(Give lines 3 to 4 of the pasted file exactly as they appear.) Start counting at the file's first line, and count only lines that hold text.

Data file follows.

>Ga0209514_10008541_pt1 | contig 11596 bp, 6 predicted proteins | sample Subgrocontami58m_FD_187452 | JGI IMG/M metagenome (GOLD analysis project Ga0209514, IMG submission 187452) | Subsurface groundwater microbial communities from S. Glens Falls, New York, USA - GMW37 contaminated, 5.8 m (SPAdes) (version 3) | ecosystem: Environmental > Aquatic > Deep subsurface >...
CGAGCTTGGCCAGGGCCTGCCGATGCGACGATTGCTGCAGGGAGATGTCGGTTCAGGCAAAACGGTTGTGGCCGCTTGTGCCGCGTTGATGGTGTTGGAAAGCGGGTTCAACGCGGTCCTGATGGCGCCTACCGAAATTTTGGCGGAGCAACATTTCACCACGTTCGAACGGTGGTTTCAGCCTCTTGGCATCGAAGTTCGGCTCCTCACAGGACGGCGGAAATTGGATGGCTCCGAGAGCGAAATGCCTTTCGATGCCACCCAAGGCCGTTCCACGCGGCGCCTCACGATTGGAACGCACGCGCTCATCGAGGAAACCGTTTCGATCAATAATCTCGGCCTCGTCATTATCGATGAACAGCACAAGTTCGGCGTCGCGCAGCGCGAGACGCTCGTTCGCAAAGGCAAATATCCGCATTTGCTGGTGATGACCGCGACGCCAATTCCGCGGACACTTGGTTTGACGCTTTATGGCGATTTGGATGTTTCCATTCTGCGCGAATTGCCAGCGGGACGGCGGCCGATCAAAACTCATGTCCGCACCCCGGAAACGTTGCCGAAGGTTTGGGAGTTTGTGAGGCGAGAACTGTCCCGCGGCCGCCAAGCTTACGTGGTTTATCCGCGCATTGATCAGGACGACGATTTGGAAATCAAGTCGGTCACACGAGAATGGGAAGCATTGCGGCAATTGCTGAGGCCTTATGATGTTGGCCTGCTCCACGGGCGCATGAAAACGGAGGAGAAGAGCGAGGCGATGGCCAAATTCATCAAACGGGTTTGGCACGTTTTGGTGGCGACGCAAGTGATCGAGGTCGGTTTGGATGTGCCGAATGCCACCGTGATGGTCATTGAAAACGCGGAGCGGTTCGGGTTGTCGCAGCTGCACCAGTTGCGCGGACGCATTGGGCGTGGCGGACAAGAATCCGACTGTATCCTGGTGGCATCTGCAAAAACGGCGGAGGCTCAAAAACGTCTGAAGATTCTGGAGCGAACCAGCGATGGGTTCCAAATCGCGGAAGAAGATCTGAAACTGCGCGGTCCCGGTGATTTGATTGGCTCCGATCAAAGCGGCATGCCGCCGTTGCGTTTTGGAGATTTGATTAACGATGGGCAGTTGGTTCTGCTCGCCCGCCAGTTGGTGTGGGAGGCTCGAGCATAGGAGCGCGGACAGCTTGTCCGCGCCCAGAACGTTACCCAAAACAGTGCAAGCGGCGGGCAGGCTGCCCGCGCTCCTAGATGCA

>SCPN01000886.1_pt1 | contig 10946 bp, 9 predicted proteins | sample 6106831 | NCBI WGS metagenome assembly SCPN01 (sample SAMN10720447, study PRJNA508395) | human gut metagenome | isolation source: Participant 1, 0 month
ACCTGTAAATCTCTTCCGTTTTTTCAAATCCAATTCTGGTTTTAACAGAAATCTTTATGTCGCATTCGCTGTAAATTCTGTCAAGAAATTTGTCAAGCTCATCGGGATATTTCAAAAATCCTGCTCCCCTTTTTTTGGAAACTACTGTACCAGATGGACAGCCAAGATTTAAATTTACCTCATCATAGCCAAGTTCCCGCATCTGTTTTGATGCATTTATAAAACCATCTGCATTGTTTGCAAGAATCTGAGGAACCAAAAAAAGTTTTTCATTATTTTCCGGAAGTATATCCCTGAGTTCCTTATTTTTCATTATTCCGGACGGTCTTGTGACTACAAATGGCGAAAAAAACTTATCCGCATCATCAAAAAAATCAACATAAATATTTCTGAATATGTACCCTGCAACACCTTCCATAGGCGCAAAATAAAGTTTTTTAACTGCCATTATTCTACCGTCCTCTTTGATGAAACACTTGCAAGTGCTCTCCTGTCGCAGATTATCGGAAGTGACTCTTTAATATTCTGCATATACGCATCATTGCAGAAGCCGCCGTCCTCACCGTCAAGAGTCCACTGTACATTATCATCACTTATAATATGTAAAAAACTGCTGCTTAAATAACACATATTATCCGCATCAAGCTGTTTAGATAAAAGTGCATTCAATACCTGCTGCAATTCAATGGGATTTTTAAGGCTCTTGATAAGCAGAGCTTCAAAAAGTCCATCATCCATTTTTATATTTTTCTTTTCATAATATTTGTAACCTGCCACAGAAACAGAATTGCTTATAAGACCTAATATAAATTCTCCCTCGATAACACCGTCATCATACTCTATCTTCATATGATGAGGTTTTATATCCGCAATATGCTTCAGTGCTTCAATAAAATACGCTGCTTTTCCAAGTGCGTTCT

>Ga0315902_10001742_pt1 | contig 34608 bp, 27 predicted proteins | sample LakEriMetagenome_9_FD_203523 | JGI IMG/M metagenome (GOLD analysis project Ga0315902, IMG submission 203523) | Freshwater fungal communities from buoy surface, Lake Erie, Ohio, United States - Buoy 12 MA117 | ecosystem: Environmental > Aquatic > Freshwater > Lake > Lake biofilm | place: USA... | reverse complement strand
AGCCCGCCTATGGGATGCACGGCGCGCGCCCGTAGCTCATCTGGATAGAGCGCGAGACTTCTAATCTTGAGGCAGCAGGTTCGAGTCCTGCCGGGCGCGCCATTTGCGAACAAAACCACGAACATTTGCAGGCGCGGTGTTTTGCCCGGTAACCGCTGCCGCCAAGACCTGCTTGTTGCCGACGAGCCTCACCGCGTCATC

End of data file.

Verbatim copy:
>SCPN01000886.1_pt1 | contig 10946 bp, 9 predicted proteins | sample 6106831 | NCBI WGS metagenome assembly SCPN01 (sample SAMN10720447, study PRJNA508395) | human gut metagenome | isolation source: Participant 1, 0 month
ACCTGTAAATCTCTTCCGTTTTTTCAAATCCAATTCTGGTTTTAACAGAAATCTTTATGTCGCATTCGCTGTAAATTCTGTCAAGAAATTTGTCAAGCTCATCGGGATATTTCAAAAATCCTGCTCCCCTTTTTTTGGAAACTACTGTACCAGATGGACAGCCAAGATTTAAATTTACCTCATCATAGCCAAGTTCCCGCATCTGTTTTGATGCATTTATAAAACCATCTGCATTGTTTGCAAGAATCTGAGGAACCAAAAAAAGTTTTTCATTATTTTCCGGAAGTATATCCCTGAGTTCCTTATTTTTCATTATTCCGGACGGTCTTGTGACTACAAATGGCGAAAAAAACTTATCCGCATCATCAAAAAAATCAACATAAATATTTCTGAATATGTACCCTGCAACACCTTCCATAGGCGCAAAATAAAGTTTTTTAACTGCCATTATTCTACCGTCCTCTTTGATGAAACACTTGCAAGTGCTCTCCTGTCGCAGATTATCGGAAGTGACTCTTTAATATTCTGCATATACGCATCATTGCAGAAGCCGCCGTCCTCACCGTCAAGAGTCCACTGTACATTATCATCACTTATAATATGTAAAAAACTGCTGCTTAAATAACACATATTATCCGCATCAAGCTGTTTAGATAAAAGTGCATTCAATACCTGCTGCAATTCAATGGGATTTTTAAGGCTCTTGATAAGCAGAGCTTCAAAAAGTCCATCATCCATTTTTATATTTTTCTTTTCATAATATTTGTAACCTGCCACAGAAACAGAATTGCTTATAAGACCTAATATAAATTCTCCCTCGATAACACCGTCATCATACTCTATCTTCATATGATGAGGTTTTATATCCGCAATATGCTTCAGTGCTTCAATAAAATACGCTGCTTTTCCAAGTGCGTTCT